I've never seen a way for this team to break even. While attendance has been poor, even a sold out house for 41 games doesn't bring revenues to the needed levels. The real issues are related to market size: media rights, sponsorships, corporate spending.
I heard Jay Feaster a couple of years ago speak to this same situation when he was GM in Tampa (It was on NHL LIVE ). He stated that the Tampa hockey team would not make money (and he implied many NHL teams would not make money) until the team would make the second round of the playoffs. Once a team reaches the second round, then and only then will they be able to "break even". I don't know the logistics of it, but if this is the case, then more than one hockey team is in trouble. It would also speak for the need for the Jackets to make the playoffs and go at least into the second round so as they can be in a better $$$ position.

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11-23-2011, 12:00 PM
  #270
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I heard Jay Feaster a couple of years ago speak to this same situation when he was GM in Tampa (It was on NHL LIVE ). He stated that the Tampa hockey team would not make money (and he implied many NHL teams would not make money) until the team would make the second round of the playoffs. Once a team reaches the second round, then and only then will they be able to "break even". I don't know the logistics of it, but if this is the case, then more than one hockey team is in trouble. It would also speak for the need for the Jackets to make the playoffs and go at least into the second round so as they can be in a better $$$ position.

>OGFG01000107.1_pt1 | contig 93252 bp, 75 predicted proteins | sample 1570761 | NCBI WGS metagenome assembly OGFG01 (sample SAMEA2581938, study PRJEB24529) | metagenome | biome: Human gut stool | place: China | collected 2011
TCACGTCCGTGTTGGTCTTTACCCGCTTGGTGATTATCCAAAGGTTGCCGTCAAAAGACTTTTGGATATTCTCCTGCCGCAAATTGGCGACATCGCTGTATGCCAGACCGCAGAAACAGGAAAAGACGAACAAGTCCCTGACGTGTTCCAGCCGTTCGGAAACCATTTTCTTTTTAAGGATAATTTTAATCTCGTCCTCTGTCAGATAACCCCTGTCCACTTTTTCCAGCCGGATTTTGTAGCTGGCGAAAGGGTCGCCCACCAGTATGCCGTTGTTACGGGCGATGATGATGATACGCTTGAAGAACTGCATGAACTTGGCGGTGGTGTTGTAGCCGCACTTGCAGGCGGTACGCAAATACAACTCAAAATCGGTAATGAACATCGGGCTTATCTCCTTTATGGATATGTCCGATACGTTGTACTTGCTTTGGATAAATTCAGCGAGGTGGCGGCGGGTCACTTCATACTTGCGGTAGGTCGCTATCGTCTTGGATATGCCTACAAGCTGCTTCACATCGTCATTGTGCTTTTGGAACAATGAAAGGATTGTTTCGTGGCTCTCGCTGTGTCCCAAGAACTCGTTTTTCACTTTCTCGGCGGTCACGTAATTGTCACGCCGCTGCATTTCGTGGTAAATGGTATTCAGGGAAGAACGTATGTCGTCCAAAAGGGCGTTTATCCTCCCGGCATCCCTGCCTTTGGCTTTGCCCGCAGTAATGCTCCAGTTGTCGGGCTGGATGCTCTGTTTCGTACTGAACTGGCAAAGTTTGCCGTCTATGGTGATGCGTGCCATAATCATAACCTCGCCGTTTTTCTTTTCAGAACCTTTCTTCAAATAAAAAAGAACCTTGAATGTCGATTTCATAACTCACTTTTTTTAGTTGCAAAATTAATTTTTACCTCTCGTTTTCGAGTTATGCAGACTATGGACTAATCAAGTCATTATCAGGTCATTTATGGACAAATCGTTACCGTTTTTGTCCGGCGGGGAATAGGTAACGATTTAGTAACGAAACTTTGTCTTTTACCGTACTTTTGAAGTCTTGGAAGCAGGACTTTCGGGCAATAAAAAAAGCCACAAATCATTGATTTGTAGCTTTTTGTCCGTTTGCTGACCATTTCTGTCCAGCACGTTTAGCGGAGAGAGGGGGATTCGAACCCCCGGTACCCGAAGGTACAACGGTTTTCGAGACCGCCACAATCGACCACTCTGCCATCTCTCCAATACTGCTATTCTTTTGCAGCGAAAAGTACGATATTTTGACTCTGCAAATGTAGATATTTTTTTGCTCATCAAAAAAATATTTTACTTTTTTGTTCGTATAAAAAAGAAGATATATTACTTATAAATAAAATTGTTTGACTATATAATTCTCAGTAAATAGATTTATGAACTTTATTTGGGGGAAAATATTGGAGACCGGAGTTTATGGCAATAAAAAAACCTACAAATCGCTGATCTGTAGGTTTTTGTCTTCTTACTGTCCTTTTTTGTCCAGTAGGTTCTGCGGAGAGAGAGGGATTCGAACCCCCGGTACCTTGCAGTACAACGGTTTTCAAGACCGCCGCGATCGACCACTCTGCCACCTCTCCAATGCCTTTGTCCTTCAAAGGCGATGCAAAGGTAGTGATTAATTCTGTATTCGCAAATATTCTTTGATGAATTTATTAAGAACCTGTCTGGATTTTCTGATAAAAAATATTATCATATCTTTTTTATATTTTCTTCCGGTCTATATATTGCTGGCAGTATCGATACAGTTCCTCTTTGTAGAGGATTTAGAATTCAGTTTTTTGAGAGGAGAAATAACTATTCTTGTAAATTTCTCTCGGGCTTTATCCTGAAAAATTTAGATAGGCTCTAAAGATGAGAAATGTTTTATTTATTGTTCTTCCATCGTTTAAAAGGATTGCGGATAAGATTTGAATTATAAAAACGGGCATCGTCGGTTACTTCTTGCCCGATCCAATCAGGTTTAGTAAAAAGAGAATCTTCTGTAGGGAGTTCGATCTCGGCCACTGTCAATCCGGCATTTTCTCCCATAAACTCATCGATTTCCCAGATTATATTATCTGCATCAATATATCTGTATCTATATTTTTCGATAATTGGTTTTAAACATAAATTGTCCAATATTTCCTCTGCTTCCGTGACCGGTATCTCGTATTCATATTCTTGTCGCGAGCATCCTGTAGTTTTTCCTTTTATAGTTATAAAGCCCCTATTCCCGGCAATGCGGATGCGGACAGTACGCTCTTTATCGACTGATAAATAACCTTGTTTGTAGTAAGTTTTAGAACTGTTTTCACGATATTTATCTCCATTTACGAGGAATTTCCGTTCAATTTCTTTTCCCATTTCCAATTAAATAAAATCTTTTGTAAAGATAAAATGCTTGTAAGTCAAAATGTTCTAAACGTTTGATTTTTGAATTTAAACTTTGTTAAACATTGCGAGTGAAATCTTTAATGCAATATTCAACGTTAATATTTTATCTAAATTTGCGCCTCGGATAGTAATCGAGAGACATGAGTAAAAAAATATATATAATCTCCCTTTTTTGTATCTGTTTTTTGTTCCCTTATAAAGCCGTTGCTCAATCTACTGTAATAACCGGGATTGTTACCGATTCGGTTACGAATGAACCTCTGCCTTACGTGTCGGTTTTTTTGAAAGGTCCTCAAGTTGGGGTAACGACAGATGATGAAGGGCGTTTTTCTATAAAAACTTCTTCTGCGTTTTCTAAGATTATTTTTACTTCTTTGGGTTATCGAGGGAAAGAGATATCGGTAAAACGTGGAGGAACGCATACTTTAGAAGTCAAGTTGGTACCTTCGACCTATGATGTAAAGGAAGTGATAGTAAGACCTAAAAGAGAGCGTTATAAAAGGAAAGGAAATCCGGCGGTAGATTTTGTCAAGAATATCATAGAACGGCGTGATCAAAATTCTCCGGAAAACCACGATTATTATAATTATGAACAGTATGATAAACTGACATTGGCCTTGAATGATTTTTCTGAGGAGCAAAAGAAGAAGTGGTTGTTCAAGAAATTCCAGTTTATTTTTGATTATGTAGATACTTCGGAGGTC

Tampa is in a better situation. My calculations lead me to believe the Jackets can't break even with a Finals appearance.

A few quick numbers to ponder:

Current revenues needed to break even:

$98 million

Ticket revenues per sell out $ 850,000 per game

Annual Media rights $2 million

I can go into greater detail but think about those numbers.

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11-23-2011, 02:17 PM
  #271
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Quote:
Originally Posted by leek View Post
Tampa is in a better situation. My calculations lead me to believe the Jackets can't break even with a Finals appearance.

A few quick numbers to ponder: